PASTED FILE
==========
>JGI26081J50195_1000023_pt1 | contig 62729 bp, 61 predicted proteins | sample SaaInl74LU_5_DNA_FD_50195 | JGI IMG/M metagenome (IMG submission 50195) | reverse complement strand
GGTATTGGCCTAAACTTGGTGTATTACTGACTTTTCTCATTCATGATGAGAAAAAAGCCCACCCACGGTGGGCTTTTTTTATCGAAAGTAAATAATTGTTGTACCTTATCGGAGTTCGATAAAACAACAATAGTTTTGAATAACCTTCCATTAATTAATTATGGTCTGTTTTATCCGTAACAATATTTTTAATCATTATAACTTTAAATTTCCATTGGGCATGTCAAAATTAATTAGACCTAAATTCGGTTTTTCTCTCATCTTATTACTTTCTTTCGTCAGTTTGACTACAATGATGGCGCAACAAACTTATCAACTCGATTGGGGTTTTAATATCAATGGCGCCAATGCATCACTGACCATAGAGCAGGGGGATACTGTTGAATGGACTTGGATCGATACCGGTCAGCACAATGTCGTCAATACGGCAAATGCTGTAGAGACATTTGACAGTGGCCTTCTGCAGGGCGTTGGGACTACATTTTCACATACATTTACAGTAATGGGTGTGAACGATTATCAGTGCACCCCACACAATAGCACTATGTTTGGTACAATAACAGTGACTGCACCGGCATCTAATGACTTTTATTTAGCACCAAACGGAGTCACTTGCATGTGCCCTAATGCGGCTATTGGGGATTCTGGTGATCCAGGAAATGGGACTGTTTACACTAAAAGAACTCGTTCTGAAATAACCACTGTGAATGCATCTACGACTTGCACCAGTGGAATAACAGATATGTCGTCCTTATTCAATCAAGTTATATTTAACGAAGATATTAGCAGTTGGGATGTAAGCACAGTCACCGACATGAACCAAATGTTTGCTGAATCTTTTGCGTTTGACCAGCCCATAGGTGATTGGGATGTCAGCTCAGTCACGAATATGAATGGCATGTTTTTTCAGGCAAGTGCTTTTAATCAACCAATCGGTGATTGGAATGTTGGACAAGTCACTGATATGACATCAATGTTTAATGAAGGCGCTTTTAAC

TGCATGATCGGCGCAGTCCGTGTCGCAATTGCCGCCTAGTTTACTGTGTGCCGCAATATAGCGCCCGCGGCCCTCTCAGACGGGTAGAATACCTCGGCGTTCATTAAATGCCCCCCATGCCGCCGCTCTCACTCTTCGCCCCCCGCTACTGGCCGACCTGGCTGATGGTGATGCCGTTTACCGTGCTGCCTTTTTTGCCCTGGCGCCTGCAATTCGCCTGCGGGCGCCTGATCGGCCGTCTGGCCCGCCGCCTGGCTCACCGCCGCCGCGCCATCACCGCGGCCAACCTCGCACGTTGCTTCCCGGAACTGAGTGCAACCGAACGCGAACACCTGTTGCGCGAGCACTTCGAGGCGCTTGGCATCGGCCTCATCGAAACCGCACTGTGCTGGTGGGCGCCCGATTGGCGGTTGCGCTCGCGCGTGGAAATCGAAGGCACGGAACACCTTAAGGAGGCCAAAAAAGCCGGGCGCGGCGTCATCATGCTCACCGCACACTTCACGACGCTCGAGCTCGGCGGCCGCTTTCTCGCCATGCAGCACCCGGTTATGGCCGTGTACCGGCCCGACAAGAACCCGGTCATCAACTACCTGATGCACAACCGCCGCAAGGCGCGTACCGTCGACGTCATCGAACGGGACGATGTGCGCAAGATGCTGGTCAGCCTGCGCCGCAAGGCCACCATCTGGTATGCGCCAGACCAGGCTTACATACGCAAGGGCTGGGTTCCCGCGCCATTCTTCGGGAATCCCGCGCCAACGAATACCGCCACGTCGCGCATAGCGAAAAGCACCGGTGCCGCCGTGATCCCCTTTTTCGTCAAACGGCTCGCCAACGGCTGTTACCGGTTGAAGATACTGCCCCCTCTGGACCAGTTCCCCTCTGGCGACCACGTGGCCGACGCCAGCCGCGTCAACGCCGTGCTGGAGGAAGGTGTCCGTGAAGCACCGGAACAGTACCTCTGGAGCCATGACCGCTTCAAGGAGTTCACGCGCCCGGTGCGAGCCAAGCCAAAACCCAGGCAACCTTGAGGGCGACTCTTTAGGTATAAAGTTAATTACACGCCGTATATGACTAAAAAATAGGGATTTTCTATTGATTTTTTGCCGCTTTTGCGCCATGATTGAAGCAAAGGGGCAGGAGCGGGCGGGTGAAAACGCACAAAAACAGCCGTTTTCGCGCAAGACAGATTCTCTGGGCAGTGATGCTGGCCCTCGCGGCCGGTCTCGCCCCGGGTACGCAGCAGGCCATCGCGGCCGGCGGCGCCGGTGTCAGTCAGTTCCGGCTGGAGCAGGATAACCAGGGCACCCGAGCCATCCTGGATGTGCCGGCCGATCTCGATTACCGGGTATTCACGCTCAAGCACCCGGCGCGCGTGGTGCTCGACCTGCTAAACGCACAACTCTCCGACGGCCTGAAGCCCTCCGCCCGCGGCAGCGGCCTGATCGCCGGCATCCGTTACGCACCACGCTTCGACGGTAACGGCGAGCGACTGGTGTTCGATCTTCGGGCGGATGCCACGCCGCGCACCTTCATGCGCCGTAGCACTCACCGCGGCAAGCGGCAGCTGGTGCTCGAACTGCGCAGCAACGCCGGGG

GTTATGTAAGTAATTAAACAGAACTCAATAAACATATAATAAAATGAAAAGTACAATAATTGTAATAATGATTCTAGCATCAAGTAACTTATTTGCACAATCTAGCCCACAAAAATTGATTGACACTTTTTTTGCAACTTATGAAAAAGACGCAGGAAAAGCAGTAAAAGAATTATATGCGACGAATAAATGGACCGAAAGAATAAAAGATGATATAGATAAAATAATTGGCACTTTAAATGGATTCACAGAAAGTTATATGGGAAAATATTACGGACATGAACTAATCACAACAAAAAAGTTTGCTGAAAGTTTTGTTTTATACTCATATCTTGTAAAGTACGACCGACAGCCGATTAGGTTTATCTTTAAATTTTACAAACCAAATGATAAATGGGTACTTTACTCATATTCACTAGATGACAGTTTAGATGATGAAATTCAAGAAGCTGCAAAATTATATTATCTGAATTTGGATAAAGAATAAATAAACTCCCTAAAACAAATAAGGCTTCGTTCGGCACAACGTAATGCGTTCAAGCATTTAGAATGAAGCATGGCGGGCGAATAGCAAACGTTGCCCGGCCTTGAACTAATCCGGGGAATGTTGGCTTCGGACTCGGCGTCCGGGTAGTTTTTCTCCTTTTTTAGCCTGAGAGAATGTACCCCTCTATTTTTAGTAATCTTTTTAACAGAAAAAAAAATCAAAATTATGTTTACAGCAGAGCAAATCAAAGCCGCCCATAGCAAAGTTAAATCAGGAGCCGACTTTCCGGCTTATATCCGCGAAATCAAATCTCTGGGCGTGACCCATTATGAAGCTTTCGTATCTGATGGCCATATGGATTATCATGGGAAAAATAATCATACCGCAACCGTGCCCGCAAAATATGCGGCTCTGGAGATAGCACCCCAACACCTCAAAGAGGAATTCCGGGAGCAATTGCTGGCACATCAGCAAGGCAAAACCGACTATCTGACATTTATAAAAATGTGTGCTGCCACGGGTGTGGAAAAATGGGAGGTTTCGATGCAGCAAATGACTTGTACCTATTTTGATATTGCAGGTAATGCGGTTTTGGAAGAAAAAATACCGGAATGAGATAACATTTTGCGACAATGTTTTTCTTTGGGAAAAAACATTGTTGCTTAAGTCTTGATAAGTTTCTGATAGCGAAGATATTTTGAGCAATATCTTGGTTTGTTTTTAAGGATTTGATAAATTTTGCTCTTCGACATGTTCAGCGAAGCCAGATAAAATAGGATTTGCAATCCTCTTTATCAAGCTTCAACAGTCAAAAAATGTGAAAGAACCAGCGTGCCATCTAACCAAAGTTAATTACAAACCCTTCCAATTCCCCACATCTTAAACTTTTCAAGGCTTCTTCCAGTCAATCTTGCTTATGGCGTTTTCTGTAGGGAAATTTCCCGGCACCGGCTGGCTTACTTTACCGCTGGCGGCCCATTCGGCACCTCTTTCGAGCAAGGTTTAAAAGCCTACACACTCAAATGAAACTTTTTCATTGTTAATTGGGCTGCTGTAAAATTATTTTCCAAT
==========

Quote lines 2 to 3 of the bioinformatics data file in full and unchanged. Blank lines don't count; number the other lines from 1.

GGTATTGGCCTAAACTTGGTGTATTACTGACTTTTCTCATTCATGATGAGAAAAAAGCCCACCCACGGTGGGCTTTTTTTATCGAAAGTAAATAATTGTTGTACCTTATCGGAGTTCGATAAAACAACAATAGTTTTGAATAACCTTCCATTAATTAATTATGGTCTGTTTTATCCGTAACAATATTTTTAATCATTATAACTTTAAATTTCCATTGGGCATGTCAAAATTAATTAGACCTAAATTCGGTTTTTCTCTCATCTTATTACTTTCTTTCGTCAGTTTGACTACAATGATGGCGCAACAAACTTATCAACTCGATTGGGGTTTTAATATCAATGGCGCCAATGCATCACTGACCATAGAGCAGGGGGATACTGTTGAATGGACTTGGATCGATACCGGTCAGCACAATGTCGTCAATACGGCAAATGCTGTAGAGACATTTGACAGTGGCCTTCTGCAGGGCGTTGGGACTACATTTTCACATACATTTACAGTAATGGGTGTGAACGATTATCAGTGCACCCCACACAATAGCACTATGTTTGGTACAATAACAGTGACTGCACCGGCATCTAATGACTTTTATTTAGCACCAAACGGAGTCACTTGCATGTGCCCTAATGCGGCTATTGGGGATTCTGGTGATCCAGGAAATGGGACTGTTTACACTAAAAGAACTCGTTCTGAAATAACCACTGTGAATGCATCTACGACTTGCACCAGTGGAATAACAGATATGTCGTCCTTATTCAATCAAGTTATATTTAACGAAGATATTAGCAGTTGGGATGTAAGCACAGTCACCGACATGAACCAAATGTTTGCTGAATCTTTTGCGTTTGACCAGCCCATAGGTGATTGGGATGTCAGCTCAGTCACGAATATGAATGGCATGTTTTTTCAGGCAAGTGCTTTTAATCAACCAATCGGTGATTGGAATGTTGGACAAGTCACTGATATGACATCAATGTTTAATGAAGGCGCTTTTAAC

TGCATGATCGGCGCAGTCCGTGTCGCAATTGCCGCCTAGTTTACTGTGTGCCGCAATATAGCGCCCGCGGCCCTCTCAGACGGGTAGAATACCTCGGCGTTCATTAAATGCCCCCCATGCCGCCGCTCTCACTCTTCGCCCCCCGCTACTGGCCGACCTGGCTGATGGTGATGCCGTTTACCGTGCTGCCTTTTTTGCCCTGGCGCCTGCAATTCGCCTGCGGGCGCCTGATCGGCCGTCTGGCCCGCCGCCTGGCTCACCGCCGCCGCGCCATCACCGCGGCCAACCTCGCACGTTGCTTCCCGGAACTGAGTGCAACCGAACGCGAACACCTGTTGCGCGAGCACTTCGAGGCGCTTGGCATCGGCCTCATCGAAACCGCACTGTGCTGGTGGGCGCCCGATTGGCGGTTGCGCTCGCGCGTGGAAATCGAAGGCACGGAACACCTTAAGGAGGCCAAAAAAGCCGGGCGCGGCGTCATCATGCTCACCGCACACTTCACGACGCTCGAGCTCGGCGGCCGCTTTCTCGCCATGCAGCACCCGGTTATGGCCGTGTACCGGCCCGACAAGAACCCGGTCATCAACTACCTGATGCACAACCGCCGCAAGGCGCGTACCGTCGACGTCATCGAACGGGACGATGTGCGCAAGATGCTGGTCAGCCTGCGCCGCAAGGCCACCATCTGGTATGCGCCAGACCAGGCTTACATACGCAAGGGCTGGGTTCCCGCGCCATTCTTCGGGAATCCCGCGCCAACGAATACCGCCACGTCGCGCATAGCGAAAAGCACCGGTGCCGCCGTGATCCCCTTTTTCGTCAAACGGCTCGCCAACGGCTGTTACCGGTTGAAGATACTGCCCCCTCTGGACCAGTTCCCCTCTGGCGACCACGTGGCCGACGCCAGCCGCGTCAACGCCGTGCTGGAGGAAGGTGTCCGTGAAGCACCGGAACAGTACCTCTGGAGCCATGACCGCTTCAAGGAGTTCACGCGCCCGGTGCGAGCCAAGCCAAAACCCAGGCAACCTTGAGGGCGACTCTTTAGGTATAAAGTTAATTACACGCCGTATATGACTAAAAAATAGGGATTTTCTATTGATTTTTTGCCGCTTTTGCGCCATGATTGAAGCAAAGGGGCAGGAGCGGGCGGGTGAAAACGCACAAAAACAGCCGTTTTCGCGCAAGACAGATTCTCTGGGCAGTGATGCTGGCCCTCGCGGCCGGTCTCGCCCCGGGTACGCAGCAGGCCATCGCGGCCGGCGGCGCCGGTGTCAGTCAGTTCCGGCTGGAGCAGGATAACCAGGGCACCCGAGCCATCCTGGATGTGCCGGCCGATCTCGATTACCGGGTATTCACGCTCAAGCACCCGGCGCGCGTGGTGCTCGACCTGCTAAACGCACAACTCTCCGACGGCCTGAAGCCCTCCGCCCGCGGCAGCGGCCTGATCGCCGGCATCCGTTACGCACCACGCTTCGACGGTAACGGCGAGCGACTGGTGTTCGATCTTCGGGCGGATGCCACGCCGCGCACCTTCATGCGCCGTAGCACTCACCGCGGCAAGCGGCAGCTGGTGCTCGAACTGCGCAGCAACGCCGGGG